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About Illinois Valley news. (Cave City, Oregon) 1937-current | View Entire Issue (April 30, 2003)
Illinois Valley News, Cave Junction, OR Wednesday, April 30, 2003
Estimated $720K worth of
cocaine seized by OSP
Each spring, I look forward to the marvelous display of wild-
flowers that seems to be choreographed to appear at the right
point in the show. Buttercups and shooting stars are usually at the
introduction, and now dogwood and poppies are beginning to
show on stage. Coming soon, after a brief intermission, will be, in
my opinion, the stars of the show.
Rhododendrons and azaleas are large and colorful, and even
have a noticeable aroma to brighten the woods and streambanks.
Along with madrone, they are classified in the Health Family or
Ericaceae, from “eric”, the Greek word for a heath. This family
also includes: huckleberries, cranberries, salal, manzanita, as well
as some small woodland plants with no green leaves.
The wild rhododendron in our area has the name Rhododen-
dron macrophyllum. This plant is also the Washington state
flower and grows abundantly there also. The name rhododendron
was originally used by the Greeks as the name for Oleander, the
large colorful shrub common along some California freeways.
“Rhodo” is Greek for rose and “dendro” is Greek for tree, there-
fore the name means rose tree. “Macro” is Greek for large and
“phyllo” is the Greek word for leaf. Therefore the name means
large leaf rose tree.
Rhododendrons are not native to England, but are found in
many other parts of the world, from near-arctic to tropical rain
forests. English horticultural societies sent many expeditions to
collect species from around the globe. Today the commercial rho-
dodendron is a hybrid combined from many varied native species.
When Carl Linnaeus began the plant classification system, he
placed azaleas in a separate genus and species. Later, botanists
placed azaleas in the same genus as rhododendron. The name
azalea comes from the Greek word for dry because some grow in
dry areas in Europe. The Western Azalea, found in our area, is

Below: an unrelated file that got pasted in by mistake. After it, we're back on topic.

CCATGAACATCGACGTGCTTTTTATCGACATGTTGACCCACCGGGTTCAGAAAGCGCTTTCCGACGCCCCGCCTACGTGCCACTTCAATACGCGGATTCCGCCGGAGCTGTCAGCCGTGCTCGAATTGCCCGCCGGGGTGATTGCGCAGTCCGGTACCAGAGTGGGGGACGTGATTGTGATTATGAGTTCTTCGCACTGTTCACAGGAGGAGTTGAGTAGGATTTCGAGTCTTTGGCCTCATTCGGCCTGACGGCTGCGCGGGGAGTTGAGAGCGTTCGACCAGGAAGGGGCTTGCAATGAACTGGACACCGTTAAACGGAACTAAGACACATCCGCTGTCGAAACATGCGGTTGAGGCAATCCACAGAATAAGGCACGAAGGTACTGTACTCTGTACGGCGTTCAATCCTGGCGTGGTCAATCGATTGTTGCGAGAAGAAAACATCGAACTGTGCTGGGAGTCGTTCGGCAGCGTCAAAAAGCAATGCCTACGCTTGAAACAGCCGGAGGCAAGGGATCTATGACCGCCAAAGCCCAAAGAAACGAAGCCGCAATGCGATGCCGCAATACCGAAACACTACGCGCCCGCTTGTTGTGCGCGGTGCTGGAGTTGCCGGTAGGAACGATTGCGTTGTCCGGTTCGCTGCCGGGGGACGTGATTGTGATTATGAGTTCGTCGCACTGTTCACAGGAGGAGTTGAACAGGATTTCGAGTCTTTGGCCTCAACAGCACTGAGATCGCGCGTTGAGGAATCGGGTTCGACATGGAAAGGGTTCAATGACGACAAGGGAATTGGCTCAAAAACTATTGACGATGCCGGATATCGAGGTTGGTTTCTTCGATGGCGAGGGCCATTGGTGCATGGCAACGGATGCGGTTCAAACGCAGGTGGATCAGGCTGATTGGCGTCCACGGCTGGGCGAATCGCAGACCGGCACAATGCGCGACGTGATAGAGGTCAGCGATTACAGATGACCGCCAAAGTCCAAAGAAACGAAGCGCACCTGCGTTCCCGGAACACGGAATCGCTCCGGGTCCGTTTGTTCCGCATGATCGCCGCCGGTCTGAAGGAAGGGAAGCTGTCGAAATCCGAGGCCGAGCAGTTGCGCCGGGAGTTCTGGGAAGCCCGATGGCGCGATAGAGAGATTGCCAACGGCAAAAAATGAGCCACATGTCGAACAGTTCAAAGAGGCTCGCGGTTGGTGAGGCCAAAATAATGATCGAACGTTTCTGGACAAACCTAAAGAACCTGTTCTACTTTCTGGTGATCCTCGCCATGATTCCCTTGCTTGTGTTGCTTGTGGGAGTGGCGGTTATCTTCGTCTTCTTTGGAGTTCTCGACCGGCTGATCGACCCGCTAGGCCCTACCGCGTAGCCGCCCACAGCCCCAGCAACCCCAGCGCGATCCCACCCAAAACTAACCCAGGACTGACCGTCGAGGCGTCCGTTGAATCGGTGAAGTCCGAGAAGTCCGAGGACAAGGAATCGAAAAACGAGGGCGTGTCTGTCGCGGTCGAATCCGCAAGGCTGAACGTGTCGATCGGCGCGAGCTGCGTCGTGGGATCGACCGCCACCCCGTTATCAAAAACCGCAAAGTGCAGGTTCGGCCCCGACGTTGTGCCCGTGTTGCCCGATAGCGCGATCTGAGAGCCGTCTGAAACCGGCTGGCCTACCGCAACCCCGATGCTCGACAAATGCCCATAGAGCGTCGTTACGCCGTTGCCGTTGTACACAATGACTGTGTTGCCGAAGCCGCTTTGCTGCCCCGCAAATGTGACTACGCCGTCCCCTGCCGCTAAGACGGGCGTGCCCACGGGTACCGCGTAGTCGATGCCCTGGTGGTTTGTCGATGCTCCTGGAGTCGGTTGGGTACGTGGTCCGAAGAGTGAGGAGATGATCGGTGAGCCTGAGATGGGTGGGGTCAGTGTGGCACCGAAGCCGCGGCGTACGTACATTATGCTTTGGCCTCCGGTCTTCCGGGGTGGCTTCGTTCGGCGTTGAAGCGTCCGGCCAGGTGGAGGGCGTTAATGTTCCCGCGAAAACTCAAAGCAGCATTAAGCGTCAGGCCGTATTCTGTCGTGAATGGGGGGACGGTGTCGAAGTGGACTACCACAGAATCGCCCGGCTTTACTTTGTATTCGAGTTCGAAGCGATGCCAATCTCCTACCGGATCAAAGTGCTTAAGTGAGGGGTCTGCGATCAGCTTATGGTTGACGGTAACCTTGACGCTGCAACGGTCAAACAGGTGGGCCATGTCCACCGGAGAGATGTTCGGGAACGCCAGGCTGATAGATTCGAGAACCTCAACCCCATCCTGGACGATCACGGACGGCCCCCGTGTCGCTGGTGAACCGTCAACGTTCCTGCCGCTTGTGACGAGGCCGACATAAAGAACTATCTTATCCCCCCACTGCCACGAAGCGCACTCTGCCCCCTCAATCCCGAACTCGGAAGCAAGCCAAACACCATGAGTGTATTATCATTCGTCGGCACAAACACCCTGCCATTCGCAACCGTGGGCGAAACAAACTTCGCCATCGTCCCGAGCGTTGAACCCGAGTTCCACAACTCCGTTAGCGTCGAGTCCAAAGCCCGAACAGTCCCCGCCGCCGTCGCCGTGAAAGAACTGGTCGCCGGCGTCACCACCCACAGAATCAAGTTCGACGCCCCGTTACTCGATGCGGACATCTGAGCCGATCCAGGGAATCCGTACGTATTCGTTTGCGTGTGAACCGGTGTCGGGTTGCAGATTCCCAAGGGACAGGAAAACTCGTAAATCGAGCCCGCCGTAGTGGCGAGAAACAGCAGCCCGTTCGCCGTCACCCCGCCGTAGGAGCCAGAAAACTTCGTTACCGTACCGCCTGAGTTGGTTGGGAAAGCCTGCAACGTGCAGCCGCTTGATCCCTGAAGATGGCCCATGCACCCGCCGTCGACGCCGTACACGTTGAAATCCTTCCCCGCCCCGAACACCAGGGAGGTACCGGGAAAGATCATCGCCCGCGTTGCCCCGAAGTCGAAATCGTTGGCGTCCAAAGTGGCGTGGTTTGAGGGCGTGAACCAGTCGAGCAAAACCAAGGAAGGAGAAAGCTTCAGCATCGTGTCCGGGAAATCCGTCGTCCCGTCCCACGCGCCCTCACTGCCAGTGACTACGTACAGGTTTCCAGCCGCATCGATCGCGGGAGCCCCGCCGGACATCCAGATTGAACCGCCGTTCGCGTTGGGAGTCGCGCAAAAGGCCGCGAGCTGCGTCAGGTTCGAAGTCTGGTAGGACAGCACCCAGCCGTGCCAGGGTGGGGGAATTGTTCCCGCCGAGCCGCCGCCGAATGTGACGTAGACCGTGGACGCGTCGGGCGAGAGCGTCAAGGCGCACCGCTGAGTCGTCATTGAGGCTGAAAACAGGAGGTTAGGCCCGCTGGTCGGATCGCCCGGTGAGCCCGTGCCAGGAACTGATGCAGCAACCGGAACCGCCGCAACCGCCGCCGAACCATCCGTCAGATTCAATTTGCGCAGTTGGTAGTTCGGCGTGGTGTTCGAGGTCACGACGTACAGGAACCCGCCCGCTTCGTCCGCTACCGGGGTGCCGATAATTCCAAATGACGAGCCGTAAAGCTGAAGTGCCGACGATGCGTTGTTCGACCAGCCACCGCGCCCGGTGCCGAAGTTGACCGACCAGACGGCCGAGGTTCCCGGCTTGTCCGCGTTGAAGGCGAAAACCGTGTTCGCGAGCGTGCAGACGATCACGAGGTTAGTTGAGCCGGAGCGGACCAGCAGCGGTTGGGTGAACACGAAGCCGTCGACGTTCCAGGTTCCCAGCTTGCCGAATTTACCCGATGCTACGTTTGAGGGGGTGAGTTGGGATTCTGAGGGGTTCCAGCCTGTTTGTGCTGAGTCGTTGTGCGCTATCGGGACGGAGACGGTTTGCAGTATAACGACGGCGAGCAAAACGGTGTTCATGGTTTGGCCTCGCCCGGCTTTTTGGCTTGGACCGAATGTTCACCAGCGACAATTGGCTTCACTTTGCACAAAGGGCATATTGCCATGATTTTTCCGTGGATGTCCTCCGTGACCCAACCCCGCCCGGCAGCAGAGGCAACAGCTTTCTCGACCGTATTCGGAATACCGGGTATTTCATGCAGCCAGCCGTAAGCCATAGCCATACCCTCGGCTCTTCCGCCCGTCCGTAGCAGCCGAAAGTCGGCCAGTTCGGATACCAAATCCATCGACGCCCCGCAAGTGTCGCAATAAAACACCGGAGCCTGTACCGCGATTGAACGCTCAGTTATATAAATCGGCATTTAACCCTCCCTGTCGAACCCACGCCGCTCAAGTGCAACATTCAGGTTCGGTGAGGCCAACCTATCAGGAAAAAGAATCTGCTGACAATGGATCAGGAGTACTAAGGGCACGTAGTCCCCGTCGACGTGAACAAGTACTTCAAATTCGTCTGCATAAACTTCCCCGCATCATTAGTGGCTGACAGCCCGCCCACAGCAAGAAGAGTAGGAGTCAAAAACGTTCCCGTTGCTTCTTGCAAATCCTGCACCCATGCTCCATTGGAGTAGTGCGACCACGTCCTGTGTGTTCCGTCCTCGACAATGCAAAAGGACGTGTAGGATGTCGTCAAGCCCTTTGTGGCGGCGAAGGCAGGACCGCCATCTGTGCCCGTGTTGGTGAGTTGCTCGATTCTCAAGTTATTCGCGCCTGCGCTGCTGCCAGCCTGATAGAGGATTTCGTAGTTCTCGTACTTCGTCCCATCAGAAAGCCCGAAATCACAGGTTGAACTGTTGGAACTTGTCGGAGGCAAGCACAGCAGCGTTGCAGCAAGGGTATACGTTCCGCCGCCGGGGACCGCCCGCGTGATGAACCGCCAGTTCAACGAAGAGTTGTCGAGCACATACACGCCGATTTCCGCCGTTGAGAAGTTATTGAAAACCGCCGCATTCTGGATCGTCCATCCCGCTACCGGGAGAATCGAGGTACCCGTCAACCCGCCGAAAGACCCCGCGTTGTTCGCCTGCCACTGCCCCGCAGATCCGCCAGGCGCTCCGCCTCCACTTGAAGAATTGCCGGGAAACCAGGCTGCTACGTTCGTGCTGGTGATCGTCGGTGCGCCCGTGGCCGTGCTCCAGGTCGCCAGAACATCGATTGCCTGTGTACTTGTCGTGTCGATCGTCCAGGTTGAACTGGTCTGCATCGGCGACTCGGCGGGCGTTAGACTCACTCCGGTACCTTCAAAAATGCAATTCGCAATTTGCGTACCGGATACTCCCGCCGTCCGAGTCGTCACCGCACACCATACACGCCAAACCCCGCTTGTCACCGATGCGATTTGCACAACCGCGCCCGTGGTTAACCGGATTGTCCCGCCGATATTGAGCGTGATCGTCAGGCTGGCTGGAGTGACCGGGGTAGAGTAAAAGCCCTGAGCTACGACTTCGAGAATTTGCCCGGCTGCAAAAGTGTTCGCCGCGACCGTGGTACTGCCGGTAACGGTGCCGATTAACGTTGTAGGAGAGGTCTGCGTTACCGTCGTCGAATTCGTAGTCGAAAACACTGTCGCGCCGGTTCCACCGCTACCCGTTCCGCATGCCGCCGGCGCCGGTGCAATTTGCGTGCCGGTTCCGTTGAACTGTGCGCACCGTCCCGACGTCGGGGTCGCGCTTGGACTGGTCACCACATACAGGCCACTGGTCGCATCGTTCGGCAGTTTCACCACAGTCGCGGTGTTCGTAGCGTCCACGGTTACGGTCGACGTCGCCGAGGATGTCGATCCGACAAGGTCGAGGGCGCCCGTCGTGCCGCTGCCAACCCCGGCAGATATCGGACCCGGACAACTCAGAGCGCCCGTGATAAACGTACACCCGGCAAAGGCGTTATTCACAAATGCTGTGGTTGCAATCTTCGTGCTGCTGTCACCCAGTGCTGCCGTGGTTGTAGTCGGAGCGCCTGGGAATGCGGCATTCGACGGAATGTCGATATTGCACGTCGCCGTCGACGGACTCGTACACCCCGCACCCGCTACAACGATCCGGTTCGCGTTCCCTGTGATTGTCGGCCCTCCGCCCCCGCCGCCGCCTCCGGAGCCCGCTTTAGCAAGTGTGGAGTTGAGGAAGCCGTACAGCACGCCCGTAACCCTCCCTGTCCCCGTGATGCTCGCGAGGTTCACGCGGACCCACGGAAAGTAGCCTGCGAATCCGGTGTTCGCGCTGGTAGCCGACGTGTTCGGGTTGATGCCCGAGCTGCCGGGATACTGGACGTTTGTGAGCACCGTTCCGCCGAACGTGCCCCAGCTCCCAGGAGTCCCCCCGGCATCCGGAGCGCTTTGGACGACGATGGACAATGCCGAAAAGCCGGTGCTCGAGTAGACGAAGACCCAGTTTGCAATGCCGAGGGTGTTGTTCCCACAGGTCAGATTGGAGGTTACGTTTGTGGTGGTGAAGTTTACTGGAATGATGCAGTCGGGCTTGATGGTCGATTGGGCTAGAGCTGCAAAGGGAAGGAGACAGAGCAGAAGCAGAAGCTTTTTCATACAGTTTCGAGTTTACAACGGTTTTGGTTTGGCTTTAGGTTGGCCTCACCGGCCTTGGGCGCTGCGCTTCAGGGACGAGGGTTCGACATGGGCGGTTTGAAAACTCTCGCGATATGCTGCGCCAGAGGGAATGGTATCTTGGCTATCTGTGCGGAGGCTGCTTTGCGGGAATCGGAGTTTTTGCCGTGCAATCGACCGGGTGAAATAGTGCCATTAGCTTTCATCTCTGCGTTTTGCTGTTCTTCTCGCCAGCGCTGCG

usually found in very moist soil. It has such a pleasant aroma and
has the scientific name Rhododendron occidentale. This is based
on the Latin word “occidental,” which means western.
Azaleas have many structures similar to rhododendrons, and
horticulturalists have created hybrids between the two plants.
However, azaleas are deciduous, shedding their leaves in the fall,
while rhododendrons remain green all year and shed leaves as
they produce new ones.
Both plants prefer acidic soil and wild azaleas grow best in
moist serpentine soil as well. Both plants contain a toxin, andro-
medotoxin, which reduces blood pressure and causes vomiting.
Most sheep and cattle growers keep their animals away from
these plants as much as possible.
In Illinois Valley, wild rhododendrons are abundant along the
road to Oregon Caves National Monument above Grayback
Campground. They usually don’t begin blooming until late May
or early June. A good area to see wild azaleas is along Eight Dol-
lar Road, where they also bloom in late May. Driving to the coast,
both plants can be seen blooming along the highway near
Jedediah Smith State Park.
And for azalea fans, Azalea Park in Brookings, near Memo-
rial Day, is a treat not to miss. During this spring flower show,
take lots of pictures, but leave the plants for others to enjoy. Com-
mercial growers in the valley have wild plants which can be pur-
Because of the great variety of habitats and soil types, Illinois
Valley is rich in plant species, including some found nowhere
Oregon State Police found
nearly 80 pounds of cocaine
with an estimated street value
of at least $720,000 during a
traffic stop on Interstate 5 in
"I’ve been doing this for
eight years, and quite hon-
estly, I don’t think we’ve ever
seized this large a quantity of
cocaine here," said Trooper
Joey Pollard, who stopped the
drug-laden vehicle on Satur-
day, April 19.
Pollard stopped a Ford
pickup truck for speeding and
having an obscured Oregon
license plate at 7:18 a.m. on I-
5 northbound between the
Central Point and Blackwell
Road interchanges. A man and
woman in the truck gave writ-
ten permission to search the
truck, he said.
OSP Detective Dave Beck
and his drug-detection dog,
“Beepers,” searched the truck.
“Beepers” sniffed out the
possibility of drugs hidden in
the pickup’s bed. Police re-
moved a bedliner; noticed
fresh cuts and welding in the
bed; and found several hidden
compartments, Pollard said.
They found 36 kilos of co-
caine packed into the compart-
ments, he said.
The driver, Rene Aguilar-
Cabello, 25, and his passen-
ger, Florencia Alfaro-
Rodriguez, 18, both of Orland,
Calif., were arrested on
charges of possession, deliv-
ery and manufacture of co-
They were lodged in the
Jackson County Jail, where
they initially were held on
$65,000 bail. -- Medford
I.V. Senior Center
Biscuits & Gravy
Coffee, Milk, Juice
$4.00 - Adults
$2.50 - Kids Under 12
Saturday, May 3 - 8 to 11 a.m.